Canada chasing trade deal with South American block after signing new TPP
The federal government is expected to start trade negotiations with the four-country trade bloc Mercosur, a market of 260 million consumers, in the next 10 days. The talks won't be easy, as Canada will have to overcome a dispute between Bombardier and member country Brazil's Embraer
OTTAWA—Canada is expected to announce Friday the start of formal free trade negotiations with the four-country South American trade bloc known as Mercosur.
A spokesman for International Trade Minister Francois-Philippe Champagne says the negotiations could begin in earnest in the next 10 days.
That announcement will come after Champagne formally signs the reconstituted and much larger Trans-Pacific Partnership agreement later today in Santiago, Chile.
Champagne’s spokesman Joseph Pickerill says the progress on both deals is a positive sign that Canada’s efforts have paid off to diversify its international trade portfolio in the face of growing uncertainty with its top trading partner, the United States.
This week’s inroads into the Pacific Rim and South America come as U.S. President Donald Trump threatens to levy stiff tariffs on steel and aluminum, and with persistent uncertainty continuing to plague the renegotiation of the North American Free Trade Agreement.
Canada was able to win exemptions on digital content in the renegotiated TPP, but the government has faced heavy criticism from Canadian auto workers and manufacturers for signing side deals with Japan, Australia and Malaysia on automobiles.
The signing of the new 11-country TPP marks the culmination of a massive salvage operation that kicked into gear after Trump pulled the United States out of the deal immediately after being sworn into the Oval Office last January.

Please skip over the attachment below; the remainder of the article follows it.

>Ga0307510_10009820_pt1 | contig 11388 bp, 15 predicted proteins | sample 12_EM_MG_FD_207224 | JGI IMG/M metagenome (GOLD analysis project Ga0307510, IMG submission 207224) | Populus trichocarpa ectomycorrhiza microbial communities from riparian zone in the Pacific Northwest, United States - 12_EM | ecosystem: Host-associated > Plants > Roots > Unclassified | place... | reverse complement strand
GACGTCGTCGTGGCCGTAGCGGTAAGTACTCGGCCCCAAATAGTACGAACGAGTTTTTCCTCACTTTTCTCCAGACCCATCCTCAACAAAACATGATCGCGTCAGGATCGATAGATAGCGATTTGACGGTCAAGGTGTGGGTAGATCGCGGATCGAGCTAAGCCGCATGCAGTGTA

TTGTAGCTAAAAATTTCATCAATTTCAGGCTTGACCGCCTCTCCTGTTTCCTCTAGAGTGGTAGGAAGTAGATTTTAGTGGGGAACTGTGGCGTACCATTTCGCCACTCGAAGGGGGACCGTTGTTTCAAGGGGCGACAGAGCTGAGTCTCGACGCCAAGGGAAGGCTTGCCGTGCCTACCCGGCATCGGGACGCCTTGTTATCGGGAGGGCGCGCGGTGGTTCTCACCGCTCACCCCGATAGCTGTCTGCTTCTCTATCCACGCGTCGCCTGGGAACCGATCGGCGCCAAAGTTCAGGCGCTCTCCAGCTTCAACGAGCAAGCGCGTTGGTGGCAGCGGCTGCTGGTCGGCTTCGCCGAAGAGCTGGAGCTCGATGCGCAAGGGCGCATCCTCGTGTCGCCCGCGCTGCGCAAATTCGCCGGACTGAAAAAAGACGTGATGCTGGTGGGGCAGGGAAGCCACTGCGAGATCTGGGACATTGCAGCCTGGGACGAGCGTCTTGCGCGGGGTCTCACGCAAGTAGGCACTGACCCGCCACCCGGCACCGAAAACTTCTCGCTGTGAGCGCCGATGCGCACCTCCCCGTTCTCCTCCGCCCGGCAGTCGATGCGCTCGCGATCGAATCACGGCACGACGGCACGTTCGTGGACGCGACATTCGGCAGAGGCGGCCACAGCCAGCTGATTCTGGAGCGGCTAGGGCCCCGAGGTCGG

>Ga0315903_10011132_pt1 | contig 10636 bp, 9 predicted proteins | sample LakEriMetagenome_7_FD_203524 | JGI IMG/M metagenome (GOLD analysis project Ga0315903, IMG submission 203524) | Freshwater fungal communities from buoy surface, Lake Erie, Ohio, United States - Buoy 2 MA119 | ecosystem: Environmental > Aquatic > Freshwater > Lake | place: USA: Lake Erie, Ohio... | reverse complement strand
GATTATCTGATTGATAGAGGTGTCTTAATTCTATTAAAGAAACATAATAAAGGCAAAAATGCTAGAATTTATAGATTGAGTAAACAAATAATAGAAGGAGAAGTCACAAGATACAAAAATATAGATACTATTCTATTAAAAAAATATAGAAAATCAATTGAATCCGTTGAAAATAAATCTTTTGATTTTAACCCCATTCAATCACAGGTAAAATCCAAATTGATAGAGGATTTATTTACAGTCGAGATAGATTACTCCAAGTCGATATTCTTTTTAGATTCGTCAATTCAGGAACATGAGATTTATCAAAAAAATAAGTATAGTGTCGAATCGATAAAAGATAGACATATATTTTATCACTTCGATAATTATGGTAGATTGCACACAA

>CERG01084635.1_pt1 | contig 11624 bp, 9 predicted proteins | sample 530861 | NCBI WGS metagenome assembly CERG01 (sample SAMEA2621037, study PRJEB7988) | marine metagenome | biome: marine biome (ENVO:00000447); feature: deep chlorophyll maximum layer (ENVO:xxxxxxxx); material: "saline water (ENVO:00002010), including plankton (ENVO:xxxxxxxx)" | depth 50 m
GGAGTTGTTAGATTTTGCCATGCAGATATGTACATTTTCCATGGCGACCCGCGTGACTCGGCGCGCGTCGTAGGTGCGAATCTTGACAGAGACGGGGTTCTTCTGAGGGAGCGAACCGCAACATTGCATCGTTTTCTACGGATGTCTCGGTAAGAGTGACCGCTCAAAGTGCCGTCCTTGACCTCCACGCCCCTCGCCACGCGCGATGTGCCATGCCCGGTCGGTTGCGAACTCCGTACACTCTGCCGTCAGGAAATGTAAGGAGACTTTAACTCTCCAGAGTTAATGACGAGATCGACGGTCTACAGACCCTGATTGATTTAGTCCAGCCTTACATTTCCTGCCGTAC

The new TPP—known as the Comprehensive and Progressive Agreement for the Trans-Pacific Partnership—will give Canada access to a market of 1.7 billion people, comprising 13 per cent of the world’s gross domestic product.
Mercosur is much smaller—just 260 million consumers—but would deliver Canada a deal with Brazil, the biggest country in the Mercosur bloc, which also includes Argentina and Uruguay.
Pickerill said the Mercosur countries “are keen (on) Canada’s approach to trade and are prepared to do a more comprehensive deal than was ever on the table in the past.”
But striking a deal with Mercosur won’t be easy, said Carlo Dade, an expert on Latin American affairs with the Alberta-based Canada West Foundation.
That’s because Brazil and Argentina have been reluctant to talk free trade with Canada in the past, and though they’ve opened the window, uncertainty remains, he said.
Potential irritants with Brazil include its likely demands for greater access for its beef into Canada, and the ongoing aerospace dispute between Canada’s Bombardier and Brazil’s Embraer, he added.
“This is going to be a tough negotiation. Brazil is a large market, so is Argentina,” said Dade. “With Argentina, it’s a small window. It’s a soap opera that changes every week. And this week we’ve got a government that wants to talk to us.”
Argentine President Mauricio Macri has imposed unpopular austerity measures in an attempt to stimulate a stalled economy and attract foreign investment.
He won power in 2015, unseating Cristina Fernandez, who—along with her ex-vice president—is embroiled in a corruption scandal after eight years in power.